Wednesday, August 29, 2007


In the past few months, I've become more aware of the distinction between the vowels shva na (voiced) and shva nach (unvoiced). (For a good introduction to the concept, read the beginning of this post and this Philologos article.) While there are some words where the proper pronunciation affects the meaning (for example, the word וְיִירְאוּ in Tehilim 67:8), I think in general it is a good idea to improve my reading, particularly in prayer. I have also recently become aware that there are disagreements among the scholars as to the whether a particular shva is na or nach - some of which come in rather important sections of prayer. For example, in the Kriyat Shma, Devarim 6:7, there are those who say that the first bet in וּבְשָׁכְבְּךָ has a shva na, others say a shva nach. How do we properly recite this word in the regular prayers? This is an issue I'm still researching; maybe I'll have a post about it in the future.

But while I've only recently become curious about the Hebrew shva, I've been aware of the English cousin "schwa" for many years, ever since I noticed the interesting rotated "e" back in elementary school:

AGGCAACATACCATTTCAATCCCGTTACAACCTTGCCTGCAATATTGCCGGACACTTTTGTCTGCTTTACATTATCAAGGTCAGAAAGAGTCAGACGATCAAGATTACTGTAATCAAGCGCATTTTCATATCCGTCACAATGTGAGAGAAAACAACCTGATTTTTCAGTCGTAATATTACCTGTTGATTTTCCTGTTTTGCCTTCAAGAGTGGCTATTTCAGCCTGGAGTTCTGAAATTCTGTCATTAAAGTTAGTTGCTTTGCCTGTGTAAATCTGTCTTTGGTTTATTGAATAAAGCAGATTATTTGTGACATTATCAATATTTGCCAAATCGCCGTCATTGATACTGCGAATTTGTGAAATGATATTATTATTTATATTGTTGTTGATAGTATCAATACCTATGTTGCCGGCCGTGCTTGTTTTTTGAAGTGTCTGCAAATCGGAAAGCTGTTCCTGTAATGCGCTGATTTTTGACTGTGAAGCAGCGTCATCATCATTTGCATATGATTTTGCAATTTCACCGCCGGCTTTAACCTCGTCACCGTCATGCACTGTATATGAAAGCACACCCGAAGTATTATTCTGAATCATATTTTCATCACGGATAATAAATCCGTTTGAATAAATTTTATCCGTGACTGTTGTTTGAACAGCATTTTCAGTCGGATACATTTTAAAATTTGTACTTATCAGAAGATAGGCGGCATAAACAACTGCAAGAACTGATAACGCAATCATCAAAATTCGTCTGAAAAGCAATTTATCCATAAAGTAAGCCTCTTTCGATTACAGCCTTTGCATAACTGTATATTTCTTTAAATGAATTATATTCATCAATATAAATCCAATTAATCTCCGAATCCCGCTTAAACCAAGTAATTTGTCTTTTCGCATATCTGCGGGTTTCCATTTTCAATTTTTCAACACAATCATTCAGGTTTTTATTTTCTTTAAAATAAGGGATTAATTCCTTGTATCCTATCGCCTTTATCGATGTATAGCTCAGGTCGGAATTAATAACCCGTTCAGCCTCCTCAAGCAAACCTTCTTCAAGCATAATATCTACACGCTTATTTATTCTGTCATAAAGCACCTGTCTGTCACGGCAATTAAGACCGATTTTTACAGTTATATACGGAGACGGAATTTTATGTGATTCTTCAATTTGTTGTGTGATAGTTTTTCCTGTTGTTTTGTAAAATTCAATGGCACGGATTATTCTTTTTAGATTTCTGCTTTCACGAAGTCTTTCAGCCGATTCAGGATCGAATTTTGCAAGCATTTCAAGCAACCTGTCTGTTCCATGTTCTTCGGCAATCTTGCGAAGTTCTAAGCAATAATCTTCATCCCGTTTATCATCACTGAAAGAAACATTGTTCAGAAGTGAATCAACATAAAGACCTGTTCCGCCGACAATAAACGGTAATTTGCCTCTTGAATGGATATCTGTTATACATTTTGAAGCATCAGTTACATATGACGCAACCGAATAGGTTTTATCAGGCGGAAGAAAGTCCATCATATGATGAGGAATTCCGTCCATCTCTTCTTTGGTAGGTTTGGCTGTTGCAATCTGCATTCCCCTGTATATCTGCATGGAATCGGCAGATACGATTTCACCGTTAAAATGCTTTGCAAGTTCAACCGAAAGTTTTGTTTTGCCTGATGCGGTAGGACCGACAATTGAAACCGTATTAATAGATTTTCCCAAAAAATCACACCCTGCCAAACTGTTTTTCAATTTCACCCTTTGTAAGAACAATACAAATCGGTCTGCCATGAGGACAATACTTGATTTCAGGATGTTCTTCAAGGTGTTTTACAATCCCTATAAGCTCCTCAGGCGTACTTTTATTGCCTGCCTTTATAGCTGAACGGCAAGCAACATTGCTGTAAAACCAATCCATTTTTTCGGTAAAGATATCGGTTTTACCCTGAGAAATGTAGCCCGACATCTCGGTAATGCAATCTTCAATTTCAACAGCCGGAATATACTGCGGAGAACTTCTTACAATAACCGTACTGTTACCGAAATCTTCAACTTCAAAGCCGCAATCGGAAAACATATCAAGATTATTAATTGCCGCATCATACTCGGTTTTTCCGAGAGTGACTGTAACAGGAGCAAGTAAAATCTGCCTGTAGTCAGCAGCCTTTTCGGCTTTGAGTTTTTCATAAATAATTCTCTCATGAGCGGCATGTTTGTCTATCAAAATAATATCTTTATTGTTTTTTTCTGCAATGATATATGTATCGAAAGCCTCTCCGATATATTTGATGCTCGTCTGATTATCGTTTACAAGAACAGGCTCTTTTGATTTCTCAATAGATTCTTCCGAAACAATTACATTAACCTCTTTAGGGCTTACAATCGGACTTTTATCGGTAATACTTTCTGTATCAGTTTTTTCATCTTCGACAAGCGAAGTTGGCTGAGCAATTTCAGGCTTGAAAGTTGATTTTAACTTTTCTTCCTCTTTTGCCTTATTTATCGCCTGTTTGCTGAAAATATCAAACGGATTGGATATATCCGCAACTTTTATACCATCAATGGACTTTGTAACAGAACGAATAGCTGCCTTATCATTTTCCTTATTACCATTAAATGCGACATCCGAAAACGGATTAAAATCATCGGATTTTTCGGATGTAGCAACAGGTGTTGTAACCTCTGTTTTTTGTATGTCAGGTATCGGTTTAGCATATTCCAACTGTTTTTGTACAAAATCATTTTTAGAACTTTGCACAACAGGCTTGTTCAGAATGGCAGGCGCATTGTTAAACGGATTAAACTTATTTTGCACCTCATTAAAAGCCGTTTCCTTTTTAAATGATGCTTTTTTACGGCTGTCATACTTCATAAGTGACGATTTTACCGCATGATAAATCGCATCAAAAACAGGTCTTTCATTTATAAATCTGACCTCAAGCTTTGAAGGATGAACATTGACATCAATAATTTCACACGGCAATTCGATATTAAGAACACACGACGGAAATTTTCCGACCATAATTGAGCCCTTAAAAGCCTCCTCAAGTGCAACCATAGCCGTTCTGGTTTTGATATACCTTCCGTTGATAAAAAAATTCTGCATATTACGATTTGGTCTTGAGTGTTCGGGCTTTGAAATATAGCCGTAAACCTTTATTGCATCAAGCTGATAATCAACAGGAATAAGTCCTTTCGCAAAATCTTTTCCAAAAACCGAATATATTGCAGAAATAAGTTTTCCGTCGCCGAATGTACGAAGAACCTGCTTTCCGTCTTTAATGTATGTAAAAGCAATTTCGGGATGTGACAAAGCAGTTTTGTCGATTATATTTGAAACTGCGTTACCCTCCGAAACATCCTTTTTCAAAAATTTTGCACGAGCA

However, until I started this blog, I had never thought about how strange it was that this English word would have been borrowed from Hebrew. How did this happen?

From the Oxford English Dictionary, we see that the word "schwa" entered English in 1895, borrowed from German. But English had other forms of the word for the Hebrew vowel, such as:

  • Like to a silent Hebrew Scheua (1589)
  • the Sheva of the Hebrews (1818)
  • When no vowel is expressed, then as in the Hebrew, a Sheva..will be implied and read accordingly (1837)
There are similar older quotes in French and German.

But the question remains - why would European linguists borrow a Hebrew word? The word shva only shows up in Medieval Hebrew, so it didn't have any of the Biblical sentiment that the Christian scholars might have attached to it. My guess? It was a matter of necessity. Until more recent linguistics, European languages could suffice with the Latin letters for all of their vowels. But when they "found" a vowel that couldn't be represented by any of the existing letters - it was convenient to use a foreign word. And here the Hebrew shva was a perfect fit. I'm still curious to see exactly what Hebrew texts were read by Christian scholars when they discovered the word, but that may be lost to history...

What about the etymology of the Hebrew word shva? The most well-known etymology (as suggested by the OED) is that it comes from the Hebrew שוא shav - "nothing, vanity" (also "lie, falsehood".) However, Klein provides a different source:

borrowed from Syr. שויא (= the seven points), lit.: ‘even’ or ‘equal’ (points) ... related to Hebrew שוה (was even, smooth, or like)
But Ben-Yehuda, while providing the same theory as Klein, does also mention the "nothingness" theory in the name of earlier Hebrew scholars. And I admit, it's what my first guess was...

(Thanks to my new friends at the Discussion Forums, for helping me find some of the sources.)

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